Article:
Figure.
Clinical Histopathologic Analysis of Acute Retinal Necrosis Caused by Epstein-Barr Virus (EBV)

A, Confluent areas of peripheral retinal necrosis, though the optic nerve and macula are uninvolved. Periarteritis extending peripherally can be seen in the left eye. B, Postoperative fundus photograph showing progression of the retinal necrosis to involve the macula in the left eye. C, Histologic examination confirmed retinal necrosis with complete loss of the normal lamellar architecture of the retina as well as moderate monocytic cellular infiltration in the retina. Polymerase chain reaction detected positive EBV DNA and negative 16S ribosomal RNA in the microdissected necrotic retinal cells (hematoxylin-eosin, original magnification ×200). HSV indicates herpes simplex virus, and VZV, varicella-zoster virus.

Graphic Jump Location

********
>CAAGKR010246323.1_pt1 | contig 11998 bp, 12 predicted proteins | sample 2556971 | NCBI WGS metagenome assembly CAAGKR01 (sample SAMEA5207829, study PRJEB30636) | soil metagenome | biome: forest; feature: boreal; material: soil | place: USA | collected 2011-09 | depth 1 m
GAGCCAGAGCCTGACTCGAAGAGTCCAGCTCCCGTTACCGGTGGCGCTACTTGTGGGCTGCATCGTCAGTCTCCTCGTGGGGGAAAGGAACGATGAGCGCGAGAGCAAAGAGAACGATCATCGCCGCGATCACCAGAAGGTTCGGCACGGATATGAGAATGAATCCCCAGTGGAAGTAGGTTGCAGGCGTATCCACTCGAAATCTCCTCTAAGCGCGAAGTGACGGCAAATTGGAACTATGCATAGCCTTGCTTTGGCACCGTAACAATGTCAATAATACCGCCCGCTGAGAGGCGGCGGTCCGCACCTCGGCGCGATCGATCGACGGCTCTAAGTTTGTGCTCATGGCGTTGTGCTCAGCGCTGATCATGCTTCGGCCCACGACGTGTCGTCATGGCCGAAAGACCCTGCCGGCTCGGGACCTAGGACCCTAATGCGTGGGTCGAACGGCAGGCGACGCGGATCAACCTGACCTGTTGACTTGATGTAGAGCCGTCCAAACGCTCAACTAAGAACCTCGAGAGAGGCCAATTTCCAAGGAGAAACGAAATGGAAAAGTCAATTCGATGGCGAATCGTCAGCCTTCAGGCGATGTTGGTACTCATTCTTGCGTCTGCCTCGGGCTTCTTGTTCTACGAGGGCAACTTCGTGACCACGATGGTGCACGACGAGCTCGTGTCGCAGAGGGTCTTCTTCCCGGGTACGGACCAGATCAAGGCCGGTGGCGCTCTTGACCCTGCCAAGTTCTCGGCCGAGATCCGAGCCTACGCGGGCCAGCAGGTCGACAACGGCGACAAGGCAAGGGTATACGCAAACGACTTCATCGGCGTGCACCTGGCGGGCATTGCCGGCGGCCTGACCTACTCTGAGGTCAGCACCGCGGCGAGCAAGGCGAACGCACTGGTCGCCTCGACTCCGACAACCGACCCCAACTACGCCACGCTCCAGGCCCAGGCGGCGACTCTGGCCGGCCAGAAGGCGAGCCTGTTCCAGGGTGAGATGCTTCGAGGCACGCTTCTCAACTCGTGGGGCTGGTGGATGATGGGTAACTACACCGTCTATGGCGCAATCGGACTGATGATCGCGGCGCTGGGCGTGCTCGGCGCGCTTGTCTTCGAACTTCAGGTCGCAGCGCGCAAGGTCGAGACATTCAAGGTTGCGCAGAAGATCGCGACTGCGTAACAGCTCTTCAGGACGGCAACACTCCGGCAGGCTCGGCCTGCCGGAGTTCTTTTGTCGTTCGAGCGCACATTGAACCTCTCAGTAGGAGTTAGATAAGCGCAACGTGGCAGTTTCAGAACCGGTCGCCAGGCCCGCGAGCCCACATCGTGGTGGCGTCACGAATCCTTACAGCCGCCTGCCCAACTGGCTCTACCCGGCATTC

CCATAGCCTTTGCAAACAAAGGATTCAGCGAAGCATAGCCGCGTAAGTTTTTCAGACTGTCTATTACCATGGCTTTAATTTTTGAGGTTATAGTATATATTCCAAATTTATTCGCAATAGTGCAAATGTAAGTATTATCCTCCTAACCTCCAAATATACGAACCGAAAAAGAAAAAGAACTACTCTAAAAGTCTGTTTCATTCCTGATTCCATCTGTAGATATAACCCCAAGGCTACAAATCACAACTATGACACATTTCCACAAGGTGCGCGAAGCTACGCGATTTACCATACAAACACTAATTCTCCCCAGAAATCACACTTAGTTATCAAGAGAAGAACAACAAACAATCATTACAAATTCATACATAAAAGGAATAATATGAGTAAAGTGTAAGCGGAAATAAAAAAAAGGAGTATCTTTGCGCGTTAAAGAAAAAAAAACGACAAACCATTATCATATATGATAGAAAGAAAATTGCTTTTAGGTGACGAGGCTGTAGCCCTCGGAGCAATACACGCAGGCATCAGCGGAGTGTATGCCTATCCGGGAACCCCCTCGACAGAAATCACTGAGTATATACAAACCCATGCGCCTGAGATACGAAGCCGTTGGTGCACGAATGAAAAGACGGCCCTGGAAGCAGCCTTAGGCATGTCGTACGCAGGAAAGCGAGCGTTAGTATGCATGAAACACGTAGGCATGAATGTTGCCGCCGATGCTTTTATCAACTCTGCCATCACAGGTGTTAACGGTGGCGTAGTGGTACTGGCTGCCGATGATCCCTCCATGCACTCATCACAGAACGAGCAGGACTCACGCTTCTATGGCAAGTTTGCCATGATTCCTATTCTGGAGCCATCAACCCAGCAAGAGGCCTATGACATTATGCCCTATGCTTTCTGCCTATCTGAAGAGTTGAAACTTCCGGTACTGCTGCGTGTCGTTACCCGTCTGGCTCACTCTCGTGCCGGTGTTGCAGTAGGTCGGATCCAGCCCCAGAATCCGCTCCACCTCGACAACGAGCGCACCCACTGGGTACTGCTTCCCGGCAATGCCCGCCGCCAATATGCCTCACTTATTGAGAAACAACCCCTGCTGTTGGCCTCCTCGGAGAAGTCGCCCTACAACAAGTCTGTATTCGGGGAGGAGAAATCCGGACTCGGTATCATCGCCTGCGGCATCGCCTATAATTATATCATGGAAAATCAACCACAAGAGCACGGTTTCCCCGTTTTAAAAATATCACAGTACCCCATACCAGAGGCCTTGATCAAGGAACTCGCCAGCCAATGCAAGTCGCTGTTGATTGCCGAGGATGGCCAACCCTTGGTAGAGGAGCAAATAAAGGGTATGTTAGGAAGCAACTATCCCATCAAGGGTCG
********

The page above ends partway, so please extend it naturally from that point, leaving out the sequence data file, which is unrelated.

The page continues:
Tables

References

Hillenkamp  J, Nölle  B, Bruns  C, Rautenberg  P, Fickenscher  H, Roider  J.  Acute retinal necrosis: clinical features, early vitrectomy, and outcomes. Ophthalmology. 2009;116(10):1971-1975, e2.
PubMed   |  Link to Article
Lau  CH, Missotten  T, Salzmann  J, Lightman  SL.  Acute retinal necrosis features, management, and outcomes. Ophthalmology. 2007;114(4):756-762.
PubMed   |  Link to Article
Cohen  JI.  Epstein-Barr virus infection. N Engl J Med. 2000;343(7):481-492.
PubMed   |  Link to Article
Odumade  OA, Hogquist  KA, Balfour  HH  Jr.  Progress and problems in understanding and managing primary Epstein-Barr virus infections. Clin Microbiol Rev. 2011;24(1):193-209.
PubMed   |  Link to Article
Hershberger  VS, Hutchins  RK, Witte  DP, Schneider  S, Harris  RE, McGonegle  SJ.  Epstein-Barr virus-related bilateral acute retinal necrosis in a patient with X-linked lymphoproliferative disorder. Arch Ophthalmol. 2003;121(7):1047-1049.
PubMed   |  Link to Article